There was a shot in the dark, the sound of shattered glass, a body on the floor and a tumble of words said to the Detective Inspector about the identity of the shooter. There was a look, a double take, a pause. Finally came realization and astonishment as puzzle within puzzle unfolded in front of him.

Here was a man who could brighten the darkest corners.

The words moral compass flashed through his head.

If he hadn't deleted the movie about the wooden puppet and the cricket he would have recognized the doctor's place on his shoulder. The doctor was the conscience he didn't have, the whisperer in his ear. It was just what he needed to replace a missing heart.

Time passed and others also began to affect him in small ways. The Detective Inspector came to mean a little more. The landlady/not housekeeper took the place of an absent mother.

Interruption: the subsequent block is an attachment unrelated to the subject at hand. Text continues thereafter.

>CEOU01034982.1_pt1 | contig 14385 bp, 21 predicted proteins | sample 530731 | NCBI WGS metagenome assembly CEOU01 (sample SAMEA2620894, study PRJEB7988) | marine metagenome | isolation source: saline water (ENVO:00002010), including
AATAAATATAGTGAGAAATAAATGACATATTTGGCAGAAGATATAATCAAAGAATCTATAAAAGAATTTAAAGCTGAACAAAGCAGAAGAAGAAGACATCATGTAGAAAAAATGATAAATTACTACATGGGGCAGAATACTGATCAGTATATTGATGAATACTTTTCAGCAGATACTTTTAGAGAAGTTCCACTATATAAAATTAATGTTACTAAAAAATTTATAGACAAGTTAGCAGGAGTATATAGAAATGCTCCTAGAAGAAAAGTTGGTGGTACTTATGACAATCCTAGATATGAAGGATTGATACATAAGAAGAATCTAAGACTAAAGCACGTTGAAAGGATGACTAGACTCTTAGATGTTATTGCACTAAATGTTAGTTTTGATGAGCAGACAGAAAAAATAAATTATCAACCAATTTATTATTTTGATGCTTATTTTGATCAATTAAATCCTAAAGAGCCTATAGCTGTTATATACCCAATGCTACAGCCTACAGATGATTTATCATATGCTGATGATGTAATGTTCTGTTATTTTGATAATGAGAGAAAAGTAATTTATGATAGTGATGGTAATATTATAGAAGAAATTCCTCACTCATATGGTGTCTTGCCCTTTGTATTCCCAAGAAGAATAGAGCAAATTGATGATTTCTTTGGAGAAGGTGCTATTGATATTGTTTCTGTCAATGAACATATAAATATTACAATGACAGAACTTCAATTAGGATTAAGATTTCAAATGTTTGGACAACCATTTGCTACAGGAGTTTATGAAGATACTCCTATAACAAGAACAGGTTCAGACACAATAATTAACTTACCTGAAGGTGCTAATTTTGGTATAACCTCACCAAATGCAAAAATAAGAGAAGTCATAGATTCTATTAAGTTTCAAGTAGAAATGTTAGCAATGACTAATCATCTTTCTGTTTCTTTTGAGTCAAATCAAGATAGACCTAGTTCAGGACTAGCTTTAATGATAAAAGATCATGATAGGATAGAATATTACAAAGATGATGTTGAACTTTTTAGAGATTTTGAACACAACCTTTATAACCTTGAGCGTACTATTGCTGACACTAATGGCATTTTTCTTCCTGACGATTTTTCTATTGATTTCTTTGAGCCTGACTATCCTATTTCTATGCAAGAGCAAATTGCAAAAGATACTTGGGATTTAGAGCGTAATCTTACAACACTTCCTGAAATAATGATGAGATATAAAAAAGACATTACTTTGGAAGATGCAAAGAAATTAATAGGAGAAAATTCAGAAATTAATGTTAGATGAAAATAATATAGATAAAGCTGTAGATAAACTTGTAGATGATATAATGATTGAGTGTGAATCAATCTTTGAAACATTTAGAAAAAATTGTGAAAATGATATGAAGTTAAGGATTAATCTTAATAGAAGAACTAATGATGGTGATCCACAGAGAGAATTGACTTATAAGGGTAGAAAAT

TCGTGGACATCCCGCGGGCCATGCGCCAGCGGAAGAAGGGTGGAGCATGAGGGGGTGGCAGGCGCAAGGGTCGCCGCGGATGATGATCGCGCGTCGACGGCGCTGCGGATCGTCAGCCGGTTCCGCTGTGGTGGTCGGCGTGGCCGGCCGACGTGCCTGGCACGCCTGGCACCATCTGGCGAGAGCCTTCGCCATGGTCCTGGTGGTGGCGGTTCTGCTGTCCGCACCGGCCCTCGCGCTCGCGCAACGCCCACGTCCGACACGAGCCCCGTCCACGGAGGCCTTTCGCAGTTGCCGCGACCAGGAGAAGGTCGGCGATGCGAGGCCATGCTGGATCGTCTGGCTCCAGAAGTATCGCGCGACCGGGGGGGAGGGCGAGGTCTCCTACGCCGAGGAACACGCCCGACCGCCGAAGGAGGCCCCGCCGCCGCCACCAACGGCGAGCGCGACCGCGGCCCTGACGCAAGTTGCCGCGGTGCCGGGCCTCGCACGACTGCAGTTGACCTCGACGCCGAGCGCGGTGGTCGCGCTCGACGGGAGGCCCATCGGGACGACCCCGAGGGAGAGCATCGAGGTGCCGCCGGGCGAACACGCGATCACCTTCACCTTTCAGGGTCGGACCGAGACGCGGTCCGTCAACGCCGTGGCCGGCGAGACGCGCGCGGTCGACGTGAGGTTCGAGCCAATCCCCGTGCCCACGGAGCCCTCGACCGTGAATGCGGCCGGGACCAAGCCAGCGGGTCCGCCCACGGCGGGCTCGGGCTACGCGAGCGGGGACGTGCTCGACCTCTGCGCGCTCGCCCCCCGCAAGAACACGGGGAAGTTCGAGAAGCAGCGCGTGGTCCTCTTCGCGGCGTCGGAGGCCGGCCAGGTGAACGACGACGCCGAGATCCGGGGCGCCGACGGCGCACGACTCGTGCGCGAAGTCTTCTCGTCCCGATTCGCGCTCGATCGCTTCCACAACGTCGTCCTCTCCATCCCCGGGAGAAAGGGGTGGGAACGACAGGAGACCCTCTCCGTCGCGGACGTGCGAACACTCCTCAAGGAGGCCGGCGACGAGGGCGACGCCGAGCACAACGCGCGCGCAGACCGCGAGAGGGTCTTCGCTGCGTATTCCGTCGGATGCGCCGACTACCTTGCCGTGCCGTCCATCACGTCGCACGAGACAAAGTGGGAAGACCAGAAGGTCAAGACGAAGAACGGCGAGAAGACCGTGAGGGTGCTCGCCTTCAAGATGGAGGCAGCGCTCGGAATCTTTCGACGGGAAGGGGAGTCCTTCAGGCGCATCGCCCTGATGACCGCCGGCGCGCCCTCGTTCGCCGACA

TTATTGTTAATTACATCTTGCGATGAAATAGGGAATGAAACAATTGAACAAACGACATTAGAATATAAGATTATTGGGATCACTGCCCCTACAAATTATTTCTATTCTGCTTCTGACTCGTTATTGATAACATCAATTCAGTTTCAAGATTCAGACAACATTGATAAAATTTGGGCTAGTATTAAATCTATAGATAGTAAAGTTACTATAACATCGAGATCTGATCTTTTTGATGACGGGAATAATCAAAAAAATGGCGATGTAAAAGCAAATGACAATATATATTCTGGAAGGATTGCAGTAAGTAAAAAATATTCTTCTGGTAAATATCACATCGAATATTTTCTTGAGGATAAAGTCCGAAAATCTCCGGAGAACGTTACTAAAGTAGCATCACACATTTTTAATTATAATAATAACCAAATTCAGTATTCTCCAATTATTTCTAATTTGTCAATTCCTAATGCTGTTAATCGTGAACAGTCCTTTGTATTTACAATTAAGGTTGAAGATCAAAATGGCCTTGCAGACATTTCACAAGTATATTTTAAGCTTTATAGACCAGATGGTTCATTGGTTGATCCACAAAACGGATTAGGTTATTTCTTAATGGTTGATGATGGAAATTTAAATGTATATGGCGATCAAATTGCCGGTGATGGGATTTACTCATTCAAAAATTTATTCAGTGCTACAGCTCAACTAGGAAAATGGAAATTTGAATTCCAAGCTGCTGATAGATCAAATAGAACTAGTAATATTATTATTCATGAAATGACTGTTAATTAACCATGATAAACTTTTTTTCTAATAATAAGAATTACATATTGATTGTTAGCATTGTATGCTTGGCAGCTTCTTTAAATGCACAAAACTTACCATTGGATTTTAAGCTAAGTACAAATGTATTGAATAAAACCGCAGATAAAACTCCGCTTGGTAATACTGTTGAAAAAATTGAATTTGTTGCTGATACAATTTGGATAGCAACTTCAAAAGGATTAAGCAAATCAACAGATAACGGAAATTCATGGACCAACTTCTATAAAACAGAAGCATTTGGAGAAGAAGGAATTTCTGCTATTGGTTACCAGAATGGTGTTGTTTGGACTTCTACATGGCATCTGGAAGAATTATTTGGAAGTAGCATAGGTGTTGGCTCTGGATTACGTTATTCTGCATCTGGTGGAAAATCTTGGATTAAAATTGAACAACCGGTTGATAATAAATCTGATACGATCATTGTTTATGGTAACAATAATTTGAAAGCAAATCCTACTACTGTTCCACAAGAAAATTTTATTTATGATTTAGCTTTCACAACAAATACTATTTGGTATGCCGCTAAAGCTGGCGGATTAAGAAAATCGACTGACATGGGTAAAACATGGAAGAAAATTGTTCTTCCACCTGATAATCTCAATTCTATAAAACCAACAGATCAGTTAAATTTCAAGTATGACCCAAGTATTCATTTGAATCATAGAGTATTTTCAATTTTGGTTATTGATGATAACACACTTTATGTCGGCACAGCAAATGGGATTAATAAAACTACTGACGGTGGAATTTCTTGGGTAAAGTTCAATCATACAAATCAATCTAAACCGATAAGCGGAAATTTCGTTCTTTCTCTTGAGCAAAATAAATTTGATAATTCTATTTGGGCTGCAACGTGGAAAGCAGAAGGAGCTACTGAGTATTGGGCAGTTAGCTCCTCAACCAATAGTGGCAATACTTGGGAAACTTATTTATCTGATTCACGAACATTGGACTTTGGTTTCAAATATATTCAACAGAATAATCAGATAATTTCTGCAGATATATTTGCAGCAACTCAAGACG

He went to his closet one night, the night of fear and panic, in a stir of alien emotions, the night he could have lost the broken man due to a bundle of explosives strapped to his chest. Due to simple arrogance and thrill seeking on behalf of the detective. That night, when he could have wasted everything, he realized just how important the doctor was to him, how much his presence affected him. Alone in his room he opened the box and looked at his heart, astonished. Mr. Grinch would have recognized it. He had experienced the joy of a heart that had grown three sizes. The detective stared at the heart and wondered if it would ever fit inside his chest again it was so full and large. He placed it back on the shelf and sat and thought through the long night.